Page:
Religion and Politics, 1829-1890
Though many of the Roman Catholic clergy were generally quiescent before
the arrival of Fleming, in the 1820s, increasing numbers of lay Irish
developed political ambitions. They perceived that without representative
government, merchants still dictated what happened in the colony, that
substantial numbers of Newfoundland residents were denied religious
liberties, and that Newfoundland was not receiving fair treatment by the
British Government. Prominent members of the Benevolent Irish Society (BIS),
such as Patrick Morris,
Patrick Doyle, and Laurence O'Brien became involved in the reform movement
for local government, which began in St. John's and attracted a following
on the Avalon peninsula. Encouraged by the passage of the Judicature Act
in 1824 which abolished the naval surrogate courts, and spurred on by the
grant of a permanent civil governor and council by which local needs might
be addressed, reformers gathered support.
|Patrick Morris (1789-1849), n.d.
Morris was a prominent member of the Benevolent Irish Society (BIS) and
became involved in the reform movement for local government.
Artist unknown. From Benevolent Irish Society (St. John's, NF), Centenary volume,
Benevolent Irish Society of St. John's, Newfoundland, 1806-1906 (Cork, Ireland:
Guy & Co., 1906) 54.
In the 1820s, not all of the Newfoundland Catholic clergy were as
deferential to British rule as Scallan, and this reflected their awareness
of, and sympathy with movements back home in Ireland. In addition to
supporting the reform movement, the Irish-born Franciscan priest Michael
Anthony Fleming (1792-1850) organized the Irish in the St. John's
congregation to support Daniel O'Connell's Catholic emancipation movement.
This Irish movement sought full civil rights for Catholics and the repeal
of discriminating measures. Fleming was much less of a latitudinarian than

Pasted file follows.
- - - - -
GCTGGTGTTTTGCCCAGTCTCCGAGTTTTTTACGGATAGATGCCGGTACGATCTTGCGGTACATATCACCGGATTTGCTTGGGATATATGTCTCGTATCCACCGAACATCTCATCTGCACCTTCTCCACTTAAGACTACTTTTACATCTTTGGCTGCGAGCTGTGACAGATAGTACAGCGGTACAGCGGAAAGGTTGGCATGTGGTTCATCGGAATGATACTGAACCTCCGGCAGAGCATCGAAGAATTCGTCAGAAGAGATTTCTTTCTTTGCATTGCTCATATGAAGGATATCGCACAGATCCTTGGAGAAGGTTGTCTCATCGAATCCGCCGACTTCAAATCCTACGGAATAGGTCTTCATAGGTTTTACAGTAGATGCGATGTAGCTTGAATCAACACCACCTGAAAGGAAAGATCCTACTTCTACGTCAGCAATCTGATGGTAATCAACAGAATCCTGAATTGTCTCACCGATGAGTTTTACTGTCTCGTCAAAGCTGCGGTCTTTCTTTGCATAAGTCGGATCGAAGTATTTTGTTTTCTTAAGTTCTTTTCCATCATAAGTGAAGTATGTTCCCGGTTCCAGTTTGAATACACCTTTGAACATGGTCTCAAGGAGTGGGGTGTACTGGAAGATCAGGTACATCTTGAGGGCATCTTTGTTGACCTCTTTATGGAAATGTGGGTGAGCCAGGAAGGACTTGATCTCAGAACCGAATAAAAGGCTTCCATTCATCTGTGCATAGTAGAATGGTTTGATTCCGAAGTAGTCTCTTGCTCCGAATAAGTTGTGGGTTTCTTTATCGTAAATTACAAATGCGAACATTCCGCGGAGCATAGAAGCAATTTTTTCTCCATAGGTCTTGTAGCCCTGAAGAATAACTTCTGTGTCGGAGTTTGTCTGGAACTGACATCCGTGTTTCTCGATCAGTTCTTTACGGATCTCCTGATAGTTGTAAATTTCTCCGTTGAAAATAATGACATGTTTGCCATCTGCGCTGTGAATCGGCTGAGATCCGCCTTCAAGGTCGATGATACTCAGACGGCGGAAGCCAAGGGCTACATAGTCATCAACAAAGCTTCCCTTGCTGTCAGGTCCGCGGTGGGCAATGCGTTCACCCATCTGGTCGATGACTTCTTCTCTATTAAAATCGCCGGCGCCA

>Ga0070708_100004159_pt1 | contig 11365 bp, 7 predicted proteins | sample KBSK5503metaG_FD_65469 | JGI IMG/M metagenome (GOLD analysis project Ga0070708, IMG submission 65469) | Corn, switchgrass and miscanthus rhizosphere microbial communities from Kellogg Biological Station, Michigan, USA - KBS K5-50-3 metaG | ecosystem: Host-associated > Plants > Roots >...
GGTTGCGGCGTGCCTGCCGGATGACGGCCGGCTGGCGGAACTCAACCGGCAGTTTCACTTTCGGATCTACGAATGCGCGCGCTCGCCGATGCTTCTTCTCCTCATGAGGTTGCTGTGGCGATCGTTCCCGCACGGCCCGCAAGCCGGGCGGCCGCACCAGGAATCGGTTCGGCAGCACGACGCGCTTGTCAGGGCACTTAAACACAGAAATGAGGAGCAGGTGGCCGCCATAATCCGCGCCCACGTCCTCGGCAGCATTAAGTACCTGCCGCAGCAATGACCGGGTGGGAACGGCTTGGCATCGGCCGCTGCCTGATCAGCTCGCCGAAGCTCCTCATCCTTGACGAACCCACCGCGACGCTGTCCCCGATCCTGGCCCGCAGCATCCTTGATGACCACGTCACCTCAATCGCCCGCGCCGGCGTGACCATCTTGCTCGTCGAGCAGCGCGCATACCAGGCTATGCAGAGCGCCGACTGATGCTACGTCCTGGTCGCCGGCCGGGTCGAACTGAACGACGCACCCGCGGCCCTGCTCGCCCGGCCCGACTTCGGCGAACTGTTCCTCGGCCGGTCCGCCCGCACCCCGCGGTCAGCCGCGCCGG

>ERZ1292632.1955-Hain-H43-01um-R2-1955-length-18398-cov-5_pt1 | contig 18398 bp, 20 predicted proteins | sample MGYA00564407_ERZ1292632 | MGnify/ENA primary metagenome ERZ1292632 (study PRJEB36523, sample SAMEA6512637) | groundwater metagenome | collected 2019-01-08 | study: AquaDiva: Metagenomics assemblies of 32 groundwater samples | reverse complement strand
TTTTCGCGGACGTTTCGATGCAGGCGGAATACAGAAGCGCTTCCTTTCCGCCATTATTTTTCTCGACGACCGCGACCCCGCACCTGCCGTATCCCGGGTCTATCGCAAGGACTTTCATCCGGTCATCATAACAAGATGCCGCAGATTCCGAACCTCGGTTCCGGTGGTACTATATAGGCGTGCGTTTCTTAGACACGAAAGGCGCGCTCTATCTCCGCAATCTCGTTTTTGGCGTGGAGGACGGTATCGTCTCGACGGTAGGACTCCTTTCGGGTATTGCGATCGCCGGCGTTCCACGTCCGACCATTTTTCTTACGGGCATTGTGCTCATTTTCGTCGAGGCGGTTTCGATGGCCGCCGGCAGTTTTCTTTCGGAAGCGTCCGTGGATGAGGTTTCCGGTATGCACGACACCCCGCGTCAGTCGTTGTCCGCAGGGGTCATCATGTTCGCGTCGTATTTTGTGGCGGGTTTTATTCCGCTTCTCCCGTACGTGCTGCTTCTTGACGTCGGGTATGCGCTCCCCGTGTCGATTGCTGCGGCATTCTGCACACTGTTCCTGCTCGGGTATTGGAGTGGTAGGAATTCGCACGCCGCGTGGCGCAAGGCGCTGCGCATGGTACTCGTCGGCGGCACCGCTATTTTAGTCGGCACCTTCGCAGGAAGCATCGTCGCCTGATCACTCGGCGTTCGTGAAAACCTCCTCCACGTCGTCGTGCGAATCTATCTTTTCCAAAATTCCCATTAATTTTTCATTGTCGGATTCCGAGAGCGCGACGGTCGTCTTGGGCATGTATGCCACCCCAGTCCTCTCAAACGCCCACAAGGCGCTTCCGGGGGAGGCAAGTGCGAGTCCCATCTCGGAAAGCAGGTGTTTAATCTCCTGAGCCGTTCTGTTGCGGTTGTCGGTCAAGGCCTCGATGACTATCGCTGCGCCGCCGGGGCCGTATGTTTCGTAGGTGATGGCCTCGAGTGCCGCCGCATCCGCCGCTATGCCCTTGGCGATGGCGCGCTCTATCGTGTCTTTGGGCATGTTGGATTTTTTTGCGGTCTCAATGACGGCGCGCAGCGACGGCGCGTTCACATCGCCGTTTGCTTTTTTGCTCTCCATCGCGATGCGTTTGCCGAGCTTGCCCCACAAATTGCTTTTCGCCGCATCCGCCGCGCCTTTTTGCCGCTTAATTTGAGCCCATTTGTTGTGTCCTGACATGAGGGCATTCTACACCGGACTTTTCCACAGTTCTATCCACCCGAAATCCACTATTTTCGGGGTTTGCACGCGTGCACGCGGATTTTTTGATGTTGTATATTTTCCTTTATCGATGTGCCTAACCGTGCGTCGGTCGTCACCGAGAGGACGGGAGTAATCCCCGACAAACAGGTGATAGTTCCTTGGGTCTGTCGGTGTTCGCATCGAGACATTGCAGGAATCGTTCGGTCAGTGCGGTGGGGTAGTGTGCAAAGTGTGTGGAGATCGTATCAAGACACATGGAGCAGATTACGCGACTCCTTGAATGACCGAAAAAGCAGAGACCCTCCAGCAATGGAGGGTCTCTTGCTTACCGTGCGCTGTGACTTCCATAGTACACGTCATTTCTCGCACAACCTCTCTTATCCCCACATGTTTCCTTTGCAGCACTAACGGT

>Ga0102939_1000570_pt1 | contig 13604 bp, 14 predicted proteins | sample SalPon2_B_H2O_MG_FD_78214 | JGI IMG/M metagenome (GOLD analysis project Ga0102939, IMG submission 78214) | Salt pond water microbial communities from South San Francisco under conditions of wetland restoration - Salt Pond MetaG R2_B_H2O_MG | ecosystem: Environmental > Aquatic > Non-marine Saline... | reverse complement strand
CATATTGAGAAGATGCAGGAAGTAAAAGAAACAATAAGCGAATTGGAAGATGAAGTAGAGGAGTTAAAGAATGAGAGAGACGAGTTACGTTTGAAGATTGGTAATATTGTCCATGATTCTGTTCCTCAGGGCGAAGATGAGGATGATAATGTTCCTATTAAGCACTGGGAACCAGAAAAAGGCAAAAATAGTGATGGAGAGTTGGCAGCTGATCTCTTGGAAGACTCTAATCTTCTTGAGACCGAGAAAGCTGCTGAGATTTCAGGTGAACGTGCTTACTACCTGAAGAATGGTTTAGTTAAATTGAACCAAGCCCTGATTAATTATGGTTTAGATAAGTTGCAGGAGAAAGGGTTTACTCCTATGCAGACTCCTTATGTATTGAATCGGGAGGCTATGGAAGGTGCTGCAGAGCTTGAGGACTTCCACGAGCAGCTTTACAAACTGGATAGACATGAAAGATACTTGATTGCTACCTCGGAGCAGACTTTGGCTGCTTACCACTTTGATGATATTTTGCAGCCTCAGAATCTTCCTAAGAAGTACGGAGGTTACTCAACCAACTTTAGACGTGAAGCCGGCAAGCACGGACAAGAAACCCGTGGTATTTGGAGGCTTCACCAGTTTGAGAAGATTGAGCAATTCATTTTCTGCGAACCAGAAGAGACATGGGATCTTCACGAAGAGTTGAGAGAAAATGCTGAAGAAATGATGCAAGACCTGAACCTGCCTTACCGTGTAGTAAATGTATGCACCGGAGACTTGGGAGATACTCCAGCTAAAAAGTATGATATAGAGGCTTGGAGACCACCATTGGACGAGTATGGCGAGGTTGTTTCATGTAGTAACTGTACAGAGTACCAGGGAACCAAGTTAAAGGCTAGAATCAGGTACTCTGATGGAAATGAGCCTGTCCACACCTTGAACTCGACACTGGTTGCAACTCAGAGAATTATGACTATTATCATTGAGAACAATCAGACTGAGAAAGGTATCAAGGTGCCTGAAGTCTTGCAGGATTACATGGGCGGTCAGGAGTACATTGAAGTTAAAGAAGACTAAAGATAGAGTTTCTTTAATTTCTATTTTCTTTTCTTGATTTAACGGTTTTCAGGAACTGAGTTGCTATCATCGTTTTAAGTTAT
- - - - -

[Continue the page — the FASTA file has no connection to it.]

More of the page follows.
his superior, Thomas Scallan, and believed that the Church should be less
deferential, less influenced by the British, and less susceptible to the
influence and control of Church properties by boards of lay trustees. It
should be more closely associated with the image of Catholicism projected
by Rome, known as ultramontanism (literally, 'over-the-mountain-ism'), an
intellectual and ideological movement within the Church which looked over
the European Alps to the Church in Rome for guidance and direction.
When Scallan became sick and died in May 1829, Fleming succeeded him as
vicar apostolic and assumed leadership of the Roman Catholic Church until
his own death in 1850. During that 20 years he implemented sweeping reforms
which transformed Newfoundland Catholicism from an inchoate,
poorly-organized denomination into a powerful, disciplined institution, and
which encouraged Irish immigrants to begin thinking of themselves as
Newfoundlanders. He disbanded the group of lay trustees which dominated the
affairs of the Chapel Committee and the BIS's Orphan Asylum School.
Schools, convents, chapels, and cemeteries were opened, Irish religious
orders were invited to teach, and Fleming dedicated a large portion of his
career to constructing the largest Irish cathedral ever constructed, to
that date, outside of Ireland. For undertaking these things he received
much public admiration, extending beyond the confines of his congregation,
and garnered the support of the rising generation of Newfoundland political
reformers. This placed him front and centre in the political life of
Despite this, the Reformers and Fleming had enemies in the local press, at
Government House and in the British Colonial Office. Not only were they
opposed by the Tories of Government House, the Council, and some merchants,
but also by an Irish faction composed of alienated Catholics and Wexford
expatriates, some of whom had been members of the disbanded Chapel
Committee and the Orphan Asylum Committee.
||The Bow Wow Parliament, 1832.
This drawing by John Doyle (or H.B., his pen name) caricatured the
Newfoundland House of Assembly as a pack of unruly dogs.
Courtesy of the Centre for Newfoundland Studies Archives,
Memorial University of Newfoundland Library, St. John's, Newfoundland.
with more information (53 kb).
Newfoundland politics reached a breaking point by 1840, after a
particularly violent by-election in Conception Bay was reported to London.
Britain decided that a Parliamentary Committee would investigate
Newfoundland affairs and make recommendations, and by 1843 this process
culminated in the amalgamation of the House of Assembly with the
Legislative Council. London also placed extraordinary pressure on Rome to
do something about Fleming, and in November 1840 Pope Gregory XVI ordered
Fleming to banish the priest Edward Troy from Newfoundland - Fleming sent
him to Merasheen Island in Placentia Bay - and the Pope summoned Fleming to
Rome to explain himself. While Fleming kept sending defences of himself, he
claimed never to have received the summons and did not go to Rome, and Rome
did nothing about it. Thereafter Fleming contented himself with building
his cathedral, a project which came to possess his every attention until
his death in July 1850.
©2001, John Edward FitzGerald